BOURBONNAIS — Call it a linebacker’s worst nightmare. Twice.
First it was outside linebacker Lamarr Houston, who found himself with wide receiver Kevin White on a pass route that made the wideout — he of 4.35 speed in the 40 — the coverage responsibility of a 274-pound defender whose specialty is going after quarterbacks.
White streaked away from Houston and caught Jay Cutler’s pass for a win for the offense.
Two snaps later it was inside linebacker Jerrell Freeman, whose first NFL interception was of a Cutler pass while Freeman was a member of the Indianapolis Colts, and who suddenly became the latest Bear defender to understand that with White, “if he’s even, he’s leavin’." To his credit, Freeman never lost sight of White, but neither was the overmatched linebacker more than a minor annoyance on the route that ended with another completion from Cutler.
“You know I think having our receivers out there healthy and able to practice, whether it’s Kevin or Alshon [Jeffery] or even Eddie Royal,” head coach John Fox said. “I think you feel the difference when they are out there playing.”
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(Motion seconded by Messrs. Houston, Freeman.)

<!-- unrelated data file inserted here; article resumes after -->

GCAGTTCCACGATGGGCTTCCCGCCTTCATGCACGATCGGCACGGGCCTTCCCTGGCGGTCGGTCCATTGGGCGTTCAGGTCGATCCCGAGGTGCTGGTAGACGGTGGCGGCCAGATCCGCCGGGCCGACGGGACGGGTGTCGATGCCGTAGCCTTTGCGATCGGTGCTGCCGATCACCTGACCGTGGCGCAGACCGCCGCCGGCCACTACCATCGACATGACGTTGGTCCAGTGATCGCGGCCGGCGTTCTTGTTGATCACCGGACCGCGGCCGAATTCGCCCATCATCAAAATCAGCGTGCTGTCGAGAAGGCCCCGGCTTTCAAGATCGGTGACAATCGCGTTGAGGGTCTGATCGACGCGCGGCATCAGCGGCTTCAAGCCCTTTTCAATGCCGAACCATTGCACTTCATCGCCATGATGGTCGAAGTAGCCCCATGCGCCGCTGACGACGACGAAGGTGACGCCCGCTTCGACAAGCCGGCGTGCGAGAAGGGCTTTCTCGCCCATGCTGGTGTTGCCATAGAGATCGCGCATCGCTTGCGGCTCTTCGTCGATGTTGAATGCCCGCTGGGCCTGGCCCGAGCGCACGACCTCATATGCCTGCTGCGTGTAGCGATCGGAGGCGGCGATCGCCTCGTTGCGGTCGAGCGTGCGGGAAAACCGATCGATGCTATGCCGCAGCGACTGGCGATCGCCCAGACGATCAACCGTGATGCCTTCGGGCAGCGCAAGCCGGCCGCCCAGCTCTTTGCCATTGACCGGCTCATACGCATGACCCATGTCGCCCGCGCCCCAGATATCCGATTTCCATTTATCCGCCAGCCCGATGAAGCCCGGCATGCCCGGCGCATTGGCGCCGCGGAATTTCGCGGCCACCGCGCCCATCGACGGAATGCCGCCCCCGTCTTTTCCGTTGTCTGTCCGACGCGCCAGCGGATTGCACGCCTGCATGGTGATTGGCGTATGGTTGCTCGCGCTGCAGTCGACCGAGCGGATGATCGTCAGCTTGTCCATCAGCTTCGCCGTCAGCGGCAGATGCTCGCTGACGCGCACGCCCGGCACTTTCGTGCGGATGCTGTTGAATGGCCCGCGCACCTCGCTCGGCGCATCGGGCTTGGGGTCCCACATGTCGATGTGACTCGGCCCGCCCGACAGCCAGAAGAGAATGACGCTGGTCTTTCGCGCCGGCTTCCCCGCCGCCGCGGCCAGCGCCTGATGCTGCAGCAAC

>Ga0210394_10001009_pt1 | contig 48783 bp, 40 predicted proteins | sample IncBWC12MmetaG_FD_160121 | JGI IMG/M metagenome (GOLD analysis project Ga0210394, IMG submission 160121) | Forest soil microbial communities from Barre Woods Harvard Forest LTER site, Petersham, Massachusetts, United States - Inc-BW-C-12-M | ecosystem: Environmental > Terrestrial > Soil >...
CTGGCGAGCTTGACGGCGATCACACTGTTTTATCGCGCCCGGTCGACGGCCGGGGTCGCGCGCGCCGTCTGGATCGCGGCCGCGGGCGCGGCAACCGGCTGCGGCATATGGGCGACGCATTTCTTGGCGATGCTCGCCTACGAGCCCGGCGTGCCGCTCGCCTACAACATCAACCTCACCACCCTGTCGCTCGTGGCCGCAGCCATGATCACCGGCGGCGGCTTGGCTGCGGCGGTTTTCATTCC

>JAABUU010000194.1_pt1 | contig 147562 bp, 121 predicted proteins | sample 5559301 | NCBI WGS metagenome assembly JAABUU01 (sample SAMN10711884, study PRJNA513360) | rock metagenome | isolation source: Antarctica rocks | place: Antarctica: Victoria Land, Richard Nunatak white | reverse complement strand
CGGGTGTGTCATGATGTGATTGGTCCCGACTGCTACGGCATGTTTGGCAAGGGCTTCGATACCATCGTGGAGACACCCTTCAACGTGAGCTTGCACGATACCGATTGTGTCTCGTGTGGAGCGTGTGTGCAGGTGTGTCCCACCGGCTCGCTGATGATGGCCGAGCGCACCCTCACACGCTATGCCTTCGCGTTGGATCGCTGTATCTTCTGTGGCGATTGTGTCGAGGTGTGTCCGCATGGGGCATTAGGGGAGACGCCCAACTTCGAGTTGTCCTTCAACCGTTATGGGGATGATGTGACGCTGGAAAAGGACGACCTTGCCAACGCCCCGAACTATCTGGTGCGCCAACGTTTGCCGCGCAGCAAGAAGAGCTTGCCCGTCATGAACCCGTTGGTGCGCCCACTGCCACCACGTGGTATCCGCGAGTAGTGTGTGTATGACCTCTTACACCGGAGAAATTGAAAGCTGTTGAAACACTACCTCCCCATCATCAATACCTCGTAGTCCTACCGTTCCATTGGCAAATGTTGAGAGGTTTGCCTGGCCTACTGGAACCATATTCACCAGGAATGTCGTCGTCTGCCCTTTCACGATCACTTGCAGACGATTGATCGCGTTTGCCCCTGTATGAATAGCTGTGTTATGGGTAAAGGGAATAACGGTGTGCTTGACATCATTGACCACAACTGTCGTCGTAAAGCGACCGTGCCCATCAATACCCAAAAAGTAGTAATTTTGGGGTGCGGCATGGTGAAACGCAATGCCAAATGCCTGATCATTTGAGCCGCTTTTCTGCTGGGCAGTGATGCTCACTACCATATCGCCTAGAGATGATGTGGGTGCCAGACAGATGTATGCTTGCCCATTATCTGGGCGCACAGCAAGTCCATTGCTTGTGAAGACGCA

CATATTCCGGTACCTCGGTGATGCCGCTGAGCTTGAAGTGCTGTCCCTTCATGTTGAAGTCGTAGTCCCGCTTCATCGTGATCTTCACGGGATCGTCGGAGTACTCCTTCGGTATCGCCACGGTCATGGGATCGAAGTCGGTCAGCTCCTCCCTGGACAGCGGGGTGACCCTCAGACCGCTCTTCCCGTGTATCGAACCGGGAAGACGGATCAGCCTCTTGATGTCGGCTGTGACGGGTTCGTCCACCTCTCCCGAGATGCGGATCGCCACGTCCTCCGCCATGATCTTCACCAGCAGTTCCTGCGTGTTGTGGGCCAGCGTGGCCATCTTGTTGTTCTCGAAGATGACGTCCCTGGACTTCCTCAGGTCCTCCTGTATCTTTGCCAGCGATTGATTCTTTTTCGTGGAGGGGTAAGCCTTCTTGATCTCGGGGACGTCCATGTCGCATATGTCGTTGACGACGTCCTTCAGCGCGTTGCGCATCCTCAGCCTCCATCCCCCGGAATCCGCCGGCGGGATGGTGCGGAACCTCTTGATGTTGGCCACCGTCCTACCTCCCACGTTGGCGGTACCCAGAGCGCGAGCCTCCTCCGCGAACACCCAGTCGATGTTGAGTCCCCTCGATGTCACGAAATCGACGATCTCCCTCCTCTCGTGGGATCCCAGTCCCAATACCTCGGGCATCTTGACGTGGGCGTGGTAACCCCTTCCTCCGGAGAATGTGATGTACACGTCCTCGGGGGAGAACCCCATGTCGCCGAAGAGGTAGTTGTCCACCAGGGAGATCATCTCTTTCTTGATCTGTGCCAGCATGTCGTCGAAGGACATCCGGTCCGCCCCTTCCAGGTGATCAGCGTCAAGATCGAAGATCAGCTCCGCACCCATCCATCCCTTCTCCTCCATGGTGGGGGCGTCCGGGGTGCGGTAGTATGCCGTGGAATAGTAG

White was not done looking like anything but an inexperienced young player who’d missed his rookie season and virtually all of training camp with a stress fracture to his left leg. He made a twisting grab of another Cutler toss in the 7-on-7 drill, and later worked himself open on a broken play, making a sliding catch to save a pass from Cutler on the run.
Cutler and White spent time together in the offseason, away from football, and one result is the receiver understanding what his quarterback needs and demands.
“If he wants me at 9 yards, at 10 yards, come back down the line or run back to him, that’s what I have to do,” White said. “We’re continuing to do that.”
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White was practicing late last season before the Bears opted to leave him shut down after their season all but ended with the disappointing losses to San Francisco and Washington. The lost season set him behind on his learning curve, particularly given his relative inexperience playing at the highest level at West Virginia.
But the Bears also gave White’s injury time to heal rather than rush their No. 7-overall draft choice onto the field. The time off allowed more than just the stress-fracture surgery to mend.
“I had a whole year to recover, mentally and physically,” White said. “If we’d had had this talk last year, it would have mentally been a little rough as far as getting on my routes and trying not to run with a limp. And obviously taking a hit.
“But I’ve had a whole year to get it right. I thank the organization for giving me the time, and so I’m ready mentally and physically.”